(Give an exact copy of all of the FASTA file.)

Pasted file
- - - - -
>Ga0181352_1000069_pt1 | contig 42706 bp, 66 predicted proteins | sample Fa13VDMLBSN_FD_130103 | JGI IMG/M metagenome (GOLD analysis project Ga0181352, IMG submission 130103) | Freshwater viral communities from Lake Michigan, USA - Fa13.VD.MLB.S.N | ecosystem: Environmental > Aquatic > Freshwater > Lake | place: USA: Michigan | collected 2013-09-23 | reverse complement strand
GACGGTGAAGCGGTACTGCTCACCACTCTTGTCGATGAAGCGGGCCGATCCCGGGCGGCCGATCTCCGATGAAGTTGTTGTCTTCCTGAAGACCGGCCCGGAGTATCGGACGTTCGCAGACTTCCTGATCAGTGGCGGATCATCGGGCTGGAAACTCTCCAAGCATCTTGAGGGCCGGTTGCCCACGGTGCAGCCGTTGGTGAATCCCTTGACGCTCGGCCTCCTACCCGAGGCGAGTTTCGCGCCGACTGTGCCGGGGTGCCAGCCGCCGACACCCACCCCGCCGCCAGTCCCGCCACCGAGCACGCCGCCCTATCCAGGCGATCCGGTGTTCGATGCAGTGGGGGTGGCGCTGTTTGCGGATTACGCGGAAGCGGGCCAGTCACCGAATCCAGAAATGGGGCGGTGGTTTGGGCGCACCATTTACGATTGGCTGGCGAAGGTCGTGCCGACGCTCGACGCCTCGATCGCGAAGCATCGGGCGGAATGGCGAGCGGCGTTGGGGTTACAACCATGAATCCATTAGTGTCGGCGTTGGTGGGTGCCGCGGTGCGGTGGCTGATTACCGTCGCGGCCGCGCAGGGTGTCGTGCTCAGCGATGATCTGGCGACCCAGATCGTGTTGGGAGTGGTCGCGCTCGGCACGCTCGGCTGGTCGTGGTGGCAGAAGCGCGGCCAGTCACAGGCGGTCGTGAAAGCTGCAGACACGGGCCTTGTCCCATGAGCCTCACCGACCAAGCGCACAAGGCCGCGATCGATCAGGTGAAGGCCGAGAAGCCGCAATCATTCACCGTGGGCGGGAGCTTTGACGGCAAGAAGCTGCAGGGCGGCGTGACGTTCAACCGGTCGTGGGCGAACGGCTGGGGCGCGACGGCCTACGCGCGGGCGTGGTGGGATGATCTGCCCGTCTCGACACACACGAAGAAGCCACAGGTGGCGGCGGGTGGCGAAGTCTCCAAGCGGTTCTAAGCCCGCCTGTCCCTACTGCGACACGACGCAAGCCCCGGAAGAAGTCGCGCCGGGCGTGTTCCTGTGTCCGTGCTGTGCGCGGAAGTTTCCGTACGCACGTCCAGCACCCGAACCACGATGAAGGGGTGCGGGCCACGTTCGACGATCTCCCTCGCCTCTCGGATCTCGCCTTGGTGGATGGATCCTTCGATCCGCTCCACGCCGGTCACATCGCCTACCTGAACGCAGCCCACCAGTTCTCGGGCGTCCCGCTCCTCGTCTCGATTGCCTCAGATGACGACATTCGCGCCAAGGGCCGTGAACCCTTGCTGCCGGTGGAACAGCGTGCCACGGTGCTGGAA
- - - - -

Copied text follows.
>Ga0181352_1000069_pt1 | contig 42706 bp, 66 predicted proteins | sample Fa13VDMLBSN_FD_130103 | JGI IMG/M metagenome (GOLD analysis project Ga0181352, IMG submission 130103) | Freshwater viral communities from Lake Michigan, USA - Fa13.VD.MLB.S.N | ecosystem: Environmental > Aquatic > Freshwater > Lake | place: USA: Michigan | collected 2013-09-23 | reverse complement strand
GACGGTGAAGCGGTACTGCTCACCACTCTTGTCGATGAAGCGGGCCGATCCCGGGCGGCCGATCTCCGATGAAGTTGTTGTCTTCCTGAAGACCGGCCCGGAGTATCGGACGTTCGCAGACTTCCTGATCAGTGGCGGATCATCGGGCTGGAAACTCTCCAAGCATCTTGAGGGCCGGTTGCCCACGGTGCAGCCGTTGGTGAATCCCTTGACGCTCGGCCTCCTACCCGAGGCGAGTTTCGCGCCGACTGTGCCGGGGTGCCAGCCGCCGACACCCACCCCGCCGCCAGTCCCGCCACCGAGCACGCCGCCCTATCCAGGCGATCCGGTGTTCGATGCAGTGGGGGTGGCGCTGTTTGCGGATTACGCGGAAGCGGGCCAGTCACCGAATCCAGAAATGGGGCGGTGGTTTGGGCGCACCATTTACGATTGGCTGGCGAAGGTCGTGCCGACGCTCGACGCCTCGATCGCGAAGCATCGGGCGGAATGGCGAGCGGCGTTGGGGTTACAACCATGAATCCATTAGTGTCGGCGTTGGTGGGTGCCGCGGTGCGGTGGCTGATTACCGTCGCGGCCGCGCAGGGTGTCGTGCTCAGCGATGATCTGGCGACCCAGATCGTGTTGGGAGTGGTCGCGCTCGGCACGCTCGGCTGGTCGTGGTGGCAGAAGCGCGGCCAGTCACAGGCGGTCGTGAAAGCTGCAGACACGGGCCTTGTCCCATGAGCCTCACCGACCAAGCGCACAAGGCCGCGATCGATCAGGTGAAGGCCGAGAAGCCGCAATCATTCACCGTGGGCGGGAGCTTTGACGGCAAGAAGCTGCAGGGCGGCGTGACGTTCAACCGGTCGTGGGCGAACGGCTGGGGCGCGACGGCCTACGCGCGGGCGTGGTGGGATGATCTGCCCGTCTCGACACACACGAAGAAGCCACAGGTGGCGGCGGGTGGCGAAGTCTCCAAGCGGTTCTAAGCCCGCCTGTCCCTACTGCGACACGACGCAAGCCCCGGAAGAAGTCGCGCCGGGCGTGTTCCTGTGTCCGTGCTGTGCGCGGAAGTTTCCGTACGCACGTCCAGCACCCGAACCACGATGAAGGGGTGCGGGCCACGTTCGACGATCTCCCTCGCCTCTCGGATCTCGCCTTGGTGGATGGATCCTTCGATCCGCTCCACGCCGGTCACATCGCCTACCTGAACGCAGCCCACCAGTTCTCGGGCGTCCCGCTCCTCGTCTCGATTGCCTCAGATGACGACATTCGCGCCAAGGGCCGTGAACCCTTGCTGCCGGTGGAACAGCGTGCCACGGTGCTGGAA